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Before Moving On to Airplanes, the Wright Brothers Were Building These Bicycles

By Monica Buck

Wilbur Wright, the older of the famous brothers, bought his first bicycle in the 1880s for just $3. Orville Wright followed suit with a purchase of a new two-wheeler for $160 in 1892. Both of them enjoyed cross-country cycling, and Orville would even occasionally enter races. At the Montgomery County Fair, he even won a rocking chair as a prize.

The Wrights started doing business in publishing after Orville, with the help of Wilbur, designed and built his own printing press. However, the brothers soon moved on to bicycles, as they wanted to capitalize on the cycling boom of the era. They opened the Wright Cycle Exchange in Dayton, Ohio, in the 1890s. Their business grew steadily and the brothers moved the location six times.

1897 newspaper ad for Wright Van Cleve bicycles. “Van Cleves get there first,” was a play on words, but you had to know local history to get the joke. The Wright’s great-great-grandmother, Catherine Van Cleve, and her daughter Mary Van Cleve had been the first to step ashore from a boat of settlers that had traveled upriver in 1796 to the site where Dayton was built.

In 1896, the Wrights started to manufacture their own models. First came the “Van Cleve”, then came a less expensive model “St. Clair”, both named after the brothers’ ancestors. They focused on quality rather than numbers. At the peak of their production, they manufactured around 300 bicycles per year. The Van Cleve was priced at $65, the St. Clair cost $42.50.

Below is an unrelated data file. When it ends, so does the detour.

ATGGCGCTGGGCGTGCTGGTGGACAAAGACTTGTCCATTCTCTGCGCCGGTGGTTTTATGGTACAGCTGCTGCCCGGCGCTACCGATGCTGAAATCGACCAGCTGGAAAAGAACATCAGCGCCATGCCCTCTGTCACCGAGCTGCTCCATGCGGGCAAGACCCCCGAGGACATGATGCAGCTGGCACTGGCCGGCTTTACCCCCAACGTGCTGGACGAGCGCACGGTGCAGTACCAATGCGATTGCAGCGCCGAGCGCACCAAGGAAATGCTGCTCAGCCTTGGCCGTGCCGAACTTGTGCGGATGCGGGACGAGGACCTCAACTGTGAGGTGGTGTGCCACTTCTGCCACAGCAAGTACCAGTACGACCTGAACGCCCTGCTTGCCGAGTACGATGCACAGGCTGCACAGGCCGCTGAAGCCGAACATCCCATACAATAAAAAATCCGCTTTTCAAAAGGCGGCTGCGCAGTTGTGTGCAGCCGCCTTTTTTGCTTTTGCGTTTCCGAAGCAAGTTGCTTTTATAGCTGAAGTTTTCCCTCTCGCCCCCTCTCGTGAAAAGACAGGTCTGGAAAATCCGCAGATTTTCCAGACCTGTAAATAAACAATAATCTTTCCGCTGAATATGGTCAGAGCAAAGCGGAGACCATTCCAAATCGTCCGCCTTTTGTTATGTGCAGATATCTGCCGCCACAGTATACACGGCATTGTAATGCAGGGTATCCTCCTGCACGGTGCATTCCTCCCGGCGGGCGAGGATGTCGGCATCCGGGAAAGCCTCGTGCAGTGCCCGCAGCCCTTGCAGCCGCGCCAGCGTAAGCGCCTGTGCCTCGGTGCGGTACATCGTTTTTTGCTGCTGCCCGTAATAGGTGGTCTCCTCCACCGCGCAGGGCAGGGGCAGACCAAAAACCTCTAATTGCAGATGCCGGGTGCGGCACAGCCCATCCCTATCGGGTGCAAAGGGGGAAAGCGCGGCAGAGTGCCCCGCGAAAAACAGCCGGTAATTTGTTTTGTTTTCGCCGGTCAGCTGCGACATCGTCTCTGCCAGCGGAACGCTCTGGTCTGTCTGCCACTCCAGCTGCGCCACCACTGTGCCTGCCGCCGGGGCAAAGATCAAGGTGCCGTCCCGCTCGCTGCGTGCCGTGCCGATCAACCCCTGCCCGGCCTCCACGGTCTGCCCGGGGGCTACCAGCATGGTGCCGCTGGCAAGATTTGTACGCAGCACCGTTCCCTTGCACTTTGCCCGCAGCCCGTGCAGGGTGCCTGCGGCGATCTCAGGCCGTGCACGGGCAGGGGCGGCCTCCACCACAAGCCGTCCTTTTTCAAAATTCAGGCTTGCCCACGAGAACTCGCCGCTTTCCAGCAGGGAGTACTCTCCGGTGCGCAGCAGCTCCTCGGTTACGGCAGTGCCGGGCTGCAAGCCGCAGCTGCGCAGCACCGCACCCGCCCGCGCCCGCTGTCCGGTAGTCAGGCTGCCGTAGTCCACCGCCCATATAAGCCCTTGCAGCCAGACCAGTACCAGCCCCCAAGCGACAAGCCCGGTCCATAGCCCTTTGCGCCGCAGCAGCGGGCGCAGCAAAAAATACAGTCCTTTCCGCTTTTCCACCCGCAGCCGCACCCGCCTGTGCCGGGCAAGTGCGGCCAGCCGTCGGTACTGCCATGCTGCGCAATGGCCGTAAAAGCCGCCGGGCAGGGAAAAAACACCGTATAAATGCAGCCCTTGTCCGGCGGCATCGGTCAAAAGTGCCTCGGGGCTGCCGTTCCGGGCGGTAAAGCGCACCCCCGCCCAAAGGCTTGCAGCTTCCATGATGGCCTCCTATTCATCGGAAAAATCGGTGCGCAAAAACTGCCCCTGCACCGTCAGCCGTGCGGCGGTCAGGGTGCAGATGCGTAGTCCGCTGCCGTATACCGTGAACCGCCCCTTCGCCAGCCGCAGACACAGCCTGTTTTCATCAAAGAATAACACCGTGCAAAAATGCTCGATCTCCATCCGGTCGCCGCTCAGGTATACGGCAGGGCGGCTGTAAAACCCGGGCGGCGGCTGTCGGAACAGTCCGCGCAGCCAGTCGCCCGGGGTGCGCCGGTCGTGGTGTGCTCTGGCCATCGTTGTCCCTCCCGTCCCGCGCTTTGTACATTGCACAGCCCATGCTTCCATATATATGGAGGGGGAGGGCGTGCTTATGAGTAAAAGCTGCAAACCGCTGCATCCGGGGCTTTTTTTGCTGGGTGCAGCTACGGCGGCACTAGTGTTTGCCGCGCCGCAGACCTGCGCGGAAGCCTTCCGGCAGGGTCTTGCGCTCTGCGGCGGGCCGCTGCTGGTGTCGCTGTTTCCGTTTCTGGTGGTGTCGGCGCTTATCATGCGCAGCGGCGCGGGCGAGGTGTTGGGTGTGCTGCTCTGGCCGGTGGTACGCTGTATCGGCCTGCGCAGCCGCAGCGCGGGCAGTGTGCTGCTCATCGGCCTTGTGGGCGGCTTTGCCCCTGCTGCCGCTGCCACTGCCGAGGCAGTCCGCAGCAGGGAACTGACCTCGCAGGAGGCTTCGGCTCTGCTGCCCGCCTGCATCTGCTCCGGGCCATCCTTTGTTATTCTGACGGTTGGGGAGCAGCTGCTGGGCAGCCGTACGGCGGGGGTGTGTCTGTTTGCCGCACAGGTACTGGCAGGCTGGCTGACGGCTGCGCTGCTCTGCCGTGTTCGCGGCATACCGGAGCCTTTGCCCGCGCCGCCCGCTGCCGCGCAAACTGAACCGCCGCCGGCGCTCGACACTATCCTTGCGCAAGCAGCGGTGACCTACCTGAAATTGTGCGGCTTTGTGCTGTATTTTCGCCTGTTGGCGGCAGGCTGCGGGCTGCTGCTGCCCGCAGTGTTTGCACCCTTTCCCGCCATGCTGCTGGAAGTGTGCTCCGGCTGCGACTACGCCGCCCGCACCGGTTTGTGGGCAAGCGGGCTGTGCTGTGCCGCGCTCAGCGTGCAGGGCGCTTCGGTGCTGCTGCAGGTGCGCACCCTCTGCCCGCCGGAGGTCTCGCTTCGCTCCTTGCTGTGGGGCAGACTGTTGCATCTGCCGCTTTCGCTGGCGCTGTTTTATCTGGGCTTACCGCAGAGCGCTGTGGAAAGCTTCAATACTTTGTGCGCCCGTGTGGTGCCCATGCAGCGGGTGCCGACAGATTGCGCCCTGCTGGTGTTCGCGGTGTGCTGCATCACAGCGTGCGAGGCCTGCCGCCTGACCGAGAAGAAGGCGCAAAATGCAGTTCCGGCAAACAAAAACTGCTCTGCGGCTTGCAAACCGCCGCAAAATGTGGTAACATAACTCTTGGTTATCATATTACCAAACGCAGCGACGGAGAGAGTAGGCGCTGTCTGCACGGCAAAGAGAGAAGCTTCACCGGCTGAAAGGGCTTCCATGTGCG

The brothers were constantly improving their design with time, introducing a self-oiling hub to deal with Dayton’s dusty streets, an internal drum bike activated by cycling backwards, pedals mounted to the crank by threaded posts, and more. The business went well initially, but as the turn of the century approached, the inflow of money started to slow down. The Wrights had to reduce their prices a few times to keep up with the big brands, which were starting to swallow small manufacturers.

The upside of building bicycles was that it was mainly a seasonal business. In the winter, the brothers focused on their other passion – flying. They built a wind tunnel on the second storey of their shop, did meticulous tests and successfully flew the Wright Flyer in 1903. The rest is history. Wilbur and Orville built very few bicycles after that and focused solely on airplanes after 1904. In 1909 they sold the remaining bicycle parts and the rights to the Van Cleve name to W.F. Meyers. He then continued to produce and sell the model until 1939.

Unfortunately, only 5 examples of the Wright bicycles are known to survive till this day.